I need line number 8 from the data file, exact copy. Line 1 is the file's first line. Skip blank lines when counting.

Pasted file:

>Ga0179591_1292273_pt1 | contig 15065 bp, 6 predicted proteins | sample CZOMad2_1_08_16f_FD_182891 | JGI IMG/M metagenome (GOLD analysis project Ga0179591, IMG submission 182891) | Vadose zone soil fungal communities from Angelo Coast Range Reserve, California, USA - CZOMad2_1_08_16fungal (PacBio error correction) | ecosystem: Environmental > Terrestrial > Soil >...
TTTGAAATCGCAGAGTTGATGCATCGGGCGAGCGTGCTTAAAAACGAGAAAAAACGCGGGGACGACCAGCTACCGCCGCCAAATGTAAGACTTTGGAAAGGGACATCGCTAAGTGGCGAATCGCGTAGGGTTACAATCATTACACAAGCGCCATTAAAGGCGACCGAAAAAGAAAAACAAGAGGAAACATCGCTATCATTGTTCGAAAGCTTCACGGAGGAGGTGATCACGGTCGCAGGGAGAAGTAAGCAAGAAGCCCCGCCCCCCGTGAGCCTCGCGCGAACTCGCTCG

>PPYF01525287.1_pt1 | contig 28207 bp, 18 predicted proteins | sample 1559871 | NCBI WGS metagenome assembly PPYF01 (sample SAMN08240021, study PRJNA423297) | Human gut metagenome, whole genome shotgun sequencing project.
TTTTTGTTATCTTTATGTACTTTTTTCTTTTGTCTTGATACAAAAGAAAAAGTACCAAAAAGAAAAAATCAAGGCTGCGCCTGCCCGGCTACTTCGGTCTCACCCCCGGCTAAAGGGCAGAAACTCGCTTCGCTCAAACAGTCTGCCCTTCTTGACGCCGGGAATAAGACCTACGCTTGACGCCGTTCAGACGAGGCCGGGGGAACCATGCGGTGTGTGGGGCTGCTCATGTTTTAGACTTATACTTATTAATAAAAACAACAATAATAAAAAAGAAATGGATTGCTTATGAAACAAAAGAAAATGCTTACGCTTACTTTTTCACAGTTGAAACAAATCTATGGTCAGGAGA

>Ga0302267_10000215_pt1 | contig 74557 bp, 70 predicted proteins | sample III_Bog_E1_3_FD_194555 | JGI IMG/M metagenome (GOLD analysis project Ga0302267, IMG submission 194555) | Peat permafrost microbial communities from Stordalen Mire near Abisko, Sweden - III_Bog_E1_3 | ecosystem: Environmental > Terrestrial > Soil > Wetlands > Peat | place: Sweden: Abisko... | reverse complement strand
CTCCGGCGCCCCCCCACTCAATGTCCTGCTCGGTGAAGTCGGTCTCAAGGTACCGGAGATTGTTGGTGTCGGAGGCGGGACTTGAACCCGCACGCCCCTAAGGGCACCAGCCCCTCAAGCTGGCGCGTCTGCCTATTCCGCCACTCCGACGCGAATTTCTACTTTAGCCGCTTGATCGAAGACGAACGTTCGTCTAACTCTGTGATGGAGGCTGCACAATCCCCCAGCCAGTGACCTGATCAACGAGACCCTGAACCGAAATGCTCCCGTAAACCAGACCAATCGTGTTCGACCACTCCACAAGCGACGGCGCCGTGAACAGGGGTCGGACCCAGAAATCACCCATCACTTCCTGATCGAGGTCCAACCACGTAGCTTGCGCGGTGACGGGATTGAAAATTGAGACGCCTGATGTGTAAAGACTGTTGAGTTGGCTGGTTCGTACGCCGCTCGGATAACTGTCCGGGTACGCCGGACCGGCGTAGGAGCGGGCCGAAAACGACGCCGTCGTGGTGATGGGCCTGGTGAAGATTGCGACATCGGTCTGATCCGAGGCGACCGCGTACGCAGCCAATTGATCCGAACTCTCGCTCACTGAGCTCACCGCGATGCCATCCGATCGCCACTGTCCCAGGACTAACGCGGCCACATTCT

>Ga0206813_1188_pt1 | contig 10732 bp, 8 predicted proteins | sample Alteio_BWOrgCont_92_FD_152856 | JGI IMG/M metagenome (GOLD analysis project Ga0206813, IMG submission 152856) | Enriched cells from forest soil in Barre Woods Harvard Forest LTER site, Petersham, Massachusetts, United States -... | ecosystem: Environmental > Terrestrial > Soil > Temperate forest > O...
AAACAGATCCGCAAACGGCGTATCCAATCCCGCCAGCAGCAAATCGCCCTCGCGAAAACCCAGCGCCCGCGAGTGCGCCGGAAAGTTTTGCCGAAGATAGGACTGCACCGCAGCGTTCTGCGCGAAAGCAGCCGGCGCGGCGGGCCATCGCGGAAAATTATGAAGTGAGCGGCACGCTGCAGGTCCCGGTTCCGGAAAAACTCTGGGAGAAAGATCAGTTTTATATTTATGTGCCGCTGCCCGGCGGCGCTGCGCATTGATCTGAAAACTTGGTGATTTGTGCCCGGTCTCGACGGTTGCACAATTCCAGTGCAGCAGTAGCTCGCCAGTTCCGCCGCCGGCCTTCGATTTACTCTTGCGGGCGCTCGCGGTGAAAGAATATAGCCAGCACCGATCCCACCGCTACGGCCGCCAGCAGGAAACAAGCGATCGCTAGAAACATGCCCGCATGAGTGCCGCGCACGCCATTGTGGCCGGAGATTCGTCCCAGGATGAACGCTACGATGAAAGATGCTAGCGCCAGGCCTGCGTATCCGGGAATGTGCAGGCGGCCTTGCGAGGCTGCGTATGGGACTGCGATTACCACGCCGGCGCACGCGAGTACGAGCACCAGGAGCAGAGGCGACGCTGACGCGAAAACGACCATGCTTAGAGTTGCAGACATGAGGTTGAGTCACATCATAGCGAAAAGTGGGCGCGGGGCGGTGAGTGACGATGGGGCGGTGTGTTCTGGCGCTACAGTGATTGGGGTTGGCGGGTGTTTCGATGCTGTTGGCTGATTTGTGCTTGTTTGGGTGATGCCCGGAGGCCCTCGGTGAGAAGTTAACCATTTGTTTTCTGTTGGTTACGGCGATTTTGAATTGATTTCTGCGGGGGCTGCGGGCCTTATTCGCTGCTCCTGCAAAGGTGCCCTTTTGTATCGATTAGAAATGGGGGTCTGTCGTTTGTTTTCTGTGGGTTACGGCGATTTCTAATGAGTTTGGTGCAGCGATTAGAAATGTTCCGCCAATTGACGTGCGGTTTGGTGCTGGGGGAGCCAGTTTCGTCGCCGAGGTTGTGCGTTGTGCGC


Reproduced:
AAACAGATCCGCAAACGGCGTATCCAATCCCGCCAGCAGCAAATCGCCCTCGCGAAAACCCAGCGCCCGCGAGTGCGCCGGAAAGTTTTGCCGAAGATAGGACTGCACCGCAGCGTTCTGCGCGAAAGCAGCCGGCGCGGCGGGCCATCGCGGAAAATTATGAAGTGAGCGGCACGCTGCAGGTCCCGGTTCCGGAAAAACTCTGGGAGAAAGATCAGTTTTATATTTATGTGCCGCTGCCCGGCGGCGCTGCGCATTGATCTGAAAACTTGGTGATTTGTGCCCGGTCTCGACGGTTGCACAATTCCAGTGCAGCAGTAGCTCGCCAGTTCCGCCGCCGGCCTTCGATTTACTCTTGCGGGCGCTCGCGGTGAAAGAATATAGCCAGCACCGATCCCACCGCTACGGCCGCCAGCAGGAAACAAGCGATCGCTAGAAACATGCCCGCATGAGTGCCGCGCACGCCATTGTGGCCGGAGATTCGTCCCAGGATGAACGCTACGATGAAAGATGCTAGCGCCAGGCCTGCGTATCCGGGAATGTGCAGGCGGCCTTGCGAGGCTGCGTATGGGACTGCGATTACCACGCCGGCGCACGCGAGTACGAGCACCAGGAGCAGAGGCGACGCTGACGCGAAAACGACCATGCTTAGAGTTGCAGACATGAGGTTGAGTCACATCATAGCGAAAAGTGGGCGCGGGGCGGTGAGTGACGATGGGGCGGTGTGTTCTGGCGCTACAGTGATTGGGGTTGGCGGGTGTTTCGATGCTGTTGGCTGATTTGTGCTTGTTTGGGTGATGCCCGGAGGCCCTCGGTGAGAAGTTAACCATTTGTTTTCTGTTGGTTACGGCGATTTTGAATTGATTTCTGCGGGGGCTGCGGGCCTTATTCGCTGCTCCTGCAAAGGTGCCCTTTTGTATCGATTAGAAATGGGGGTCTGTCGTTTGTTTTCTGTGGGTTACGGCGATTTCTAATGAGTTTGGTGCAGCGATTAGAAATGTTCCGCCAATTGACGTGCGGTTTGGTGCTGGGGGAGCCAGTTTCGTCGCCGAGGTTGTGCGTTGTGCGC